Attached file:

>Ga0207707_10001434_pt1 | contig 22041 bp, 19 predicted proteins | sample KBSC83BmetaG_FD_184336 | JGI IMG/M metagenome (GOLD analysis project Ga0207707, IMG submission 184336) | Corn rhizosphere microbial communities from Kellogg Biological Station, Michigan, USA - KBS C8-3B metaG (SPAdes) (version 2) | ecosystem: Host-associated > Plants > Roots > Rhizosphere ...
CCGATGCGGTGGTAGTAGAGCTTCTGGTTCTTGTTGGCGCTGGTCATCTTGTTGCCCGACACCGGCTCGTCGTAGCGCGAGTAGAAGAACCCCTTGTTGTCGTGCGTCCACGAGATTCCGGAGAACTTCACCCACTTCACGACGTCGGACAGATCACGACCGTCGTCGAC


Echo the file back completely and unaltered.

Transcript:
>Ga0207707_10001434_pt1 | contig 22041 bp, 19 predicted proteins | sample KBSC83BmetaG_FD_184336 | JGI IMG/M metagenome (GOLD analysis project Ga0207707, IMG submission 184336) | Corn rhizosphere microbial communities from Kellogg Biological Station, Michigan, USA - KBS C8-3B metaG (SPAdes) (version 2) | ecosystem: Host-associated > Plants > Roots > Rhizosphere ...
CCGATGCGGTGGTAGTAGAGCTTCTGGTTCTTGTTGGCGCTGGTCATCTTGTTGCCCGACACCGGCTCGTCGTAGCGCGAGTAGAAGAACCCCTTGTTGTCGTGCGTCCACGAGATTCCGGAGAACTTCACCCACTTCACGACGTCGGACAGATCACGACCGTCGTCGAC